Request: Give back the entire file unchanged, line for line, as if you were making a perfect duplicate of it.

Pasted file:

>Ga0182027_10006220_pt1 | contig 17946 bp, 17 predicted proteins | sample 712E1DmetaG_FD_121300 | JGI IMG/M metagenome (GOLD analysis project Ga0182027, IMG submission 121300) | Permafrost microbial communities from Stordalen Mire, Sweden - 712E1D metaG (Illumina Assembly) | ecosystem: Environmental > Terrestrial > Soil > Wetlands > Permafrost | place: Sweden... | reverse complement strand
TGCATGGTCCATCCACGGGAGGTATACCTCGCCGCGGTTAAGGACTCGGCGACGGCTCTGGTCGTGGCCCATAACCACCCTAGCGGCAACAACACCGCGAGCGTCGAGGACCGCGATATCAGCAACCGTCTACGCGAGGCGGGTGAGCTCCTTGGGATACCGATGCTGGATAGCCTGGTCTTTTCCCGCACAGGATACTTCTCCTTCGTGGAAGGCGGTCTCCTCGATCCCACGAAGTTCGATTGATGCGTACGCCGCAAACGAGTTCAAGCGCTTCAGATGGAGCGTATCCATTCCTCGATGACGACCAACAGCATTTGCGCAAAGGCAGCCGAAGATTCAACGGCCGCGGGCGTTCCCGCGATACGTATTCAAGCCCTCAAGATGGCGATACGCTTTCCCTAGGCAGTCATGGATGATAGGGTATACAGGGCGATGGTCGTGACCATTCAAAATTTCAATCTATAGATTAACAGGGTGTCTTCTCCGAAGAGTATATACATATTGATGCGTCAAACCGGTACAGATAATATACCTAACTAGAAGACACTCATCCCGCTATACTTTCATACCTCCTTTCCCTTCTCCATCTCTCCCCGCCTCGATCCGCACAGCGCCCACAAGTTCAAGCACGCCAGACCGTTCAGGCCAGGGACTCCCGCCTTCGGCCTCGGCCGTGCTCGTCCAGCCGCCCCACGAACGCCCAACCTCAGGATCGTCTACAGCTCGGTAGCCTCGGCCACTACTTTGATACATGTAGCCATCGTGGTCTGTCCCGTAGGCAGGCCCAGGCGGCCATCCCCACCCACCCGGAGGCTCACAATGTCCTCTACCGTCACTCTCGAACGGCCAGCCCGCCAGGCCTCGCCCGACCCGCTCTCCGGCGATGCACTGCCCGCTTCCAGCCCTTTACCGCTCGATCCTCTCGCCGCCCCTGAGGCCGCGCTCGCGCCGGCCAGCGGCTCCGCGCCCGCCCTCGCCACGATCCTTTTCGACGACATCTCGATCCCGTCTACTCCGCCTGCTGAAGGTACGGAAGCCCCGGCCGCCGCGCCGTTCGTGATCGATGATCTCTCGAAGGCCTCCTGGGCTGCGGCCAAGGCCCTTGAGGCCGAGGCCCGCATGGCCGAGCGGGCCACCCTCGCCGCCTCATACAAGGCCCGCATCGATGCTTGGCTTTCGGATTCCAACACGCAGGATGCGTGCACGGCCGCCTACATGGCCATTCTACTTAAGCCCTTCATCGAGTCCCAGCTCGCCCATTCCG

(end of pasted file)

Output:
>Ga0182027_10006220_pt1 | contig 17946 bp, 17 predicted proteins | sample 712E1DmetaG_FD_121300 | JGI IMG/M metagenome (GOLD analysis project Ga0182027, IMG submission 121300) | Permafrost microbial communities from Stordalen Mire, Sweden - 712E1D metaG (Illumina Assembly) | ecosystem: Environmental > Terrestrial > Soil > Wetlands > Permafrost | place: Sweden... | reverse complement strand
TGCATGGTCCATCCACGGGAGGTATACCTCGCCGCGGTTAAGGACTCGGCGACGGCTCTGGTCGTGGCCCATAACCACCCTAGCGGCAACAACACCGCGAGCGTCGAGGACCGCGATATCAGCAACCGTCTACGCGAGGCGGGTGAGCTCCTTGGGATACCGATGCTGGATAGCCTGGTCTTTTCCCGCACAGGATACTTCTCCTTCGTGGAAGGCGGTCTCCTCGATCCCACGAAGTTCGATTGATGCGTACGCCGCAAACGAGTTCAAGCGCTTCAGATGGAGCGTATCCATTCCTCGATGACGACCAACAGCATTTGCGCAAAGGCAGCCGAAGATTCAACGGCCGCGGGCGTTCCCGCGATACGTATTCAAGCCCTCAAGATGGCGATACGCTTTCCCTAGGCAGTCATGGATGATAGGGTATACAGGGCGATGGTCGTGACCATTCAAAATTTCAATCTATAGATTAACAGGGTGTCTTCTCCGAAGAGTATATACATATTGATGCGTCAAACCGGTACAGATAATATACCTAACTAGAAGACACTCATCCCGCTATACTTTCATACCTCCTTTCCCTTCTCCATCTCTCCCCGCCTCGATCCGCACAGCGCCCACAAGTTCAAGCACGCCAGACCGTTCAGGCCAGGGACTCCCGCCTTCGGCCTCGGCCGTGCTCGTCCAGCCGCCCCACGAACGCCCAACCTCAGGATCGTCTACAGCTCGGTAGCCTCGGCCACTACTTTGATACATGTAGCCATCGTGGTCTGTCCCGTAGGCAGGCCCAGGCGGCCATCCCCACCCACCCGGAGGCTCACAATGTCCTCTACCGTCACTCTCGAACGGCCAGCCCGCCAGGCCTCGCCCGACCCGCTCTCCGGCGATGCACTGCCCGCTTCCAGCCCTTTACCGCTCGATCCTCTCGCCGCCCCTGAGGCCGCGCTCGCGCCGGCCAGCGGCTCCGCGCCCGCCCTCGCCACGATCCTTTTCGACGACATCTCGATCCCGTCTACTCCGCCTGCTGAAGGTACGGAAGCCCCGGCCGCCGCGCCGTTCGTGATCGATGATCTCTCGAAGGCCTCCTGGGCTGCGGCCAAGGCCCTTGAGGCCGAGGCCCGCATGGCCGAGCGGGCCACCCTCGCCGCCTCATACAAGGCCCGCATCGATGCTTGGCTTTCGGATTCCAACACGCAGGATGCGTGCACGGCCGCCTACATGGCCATTCTACTTAAGCCCTTCATCGAGTCCCAGCTCGCCCATTCCG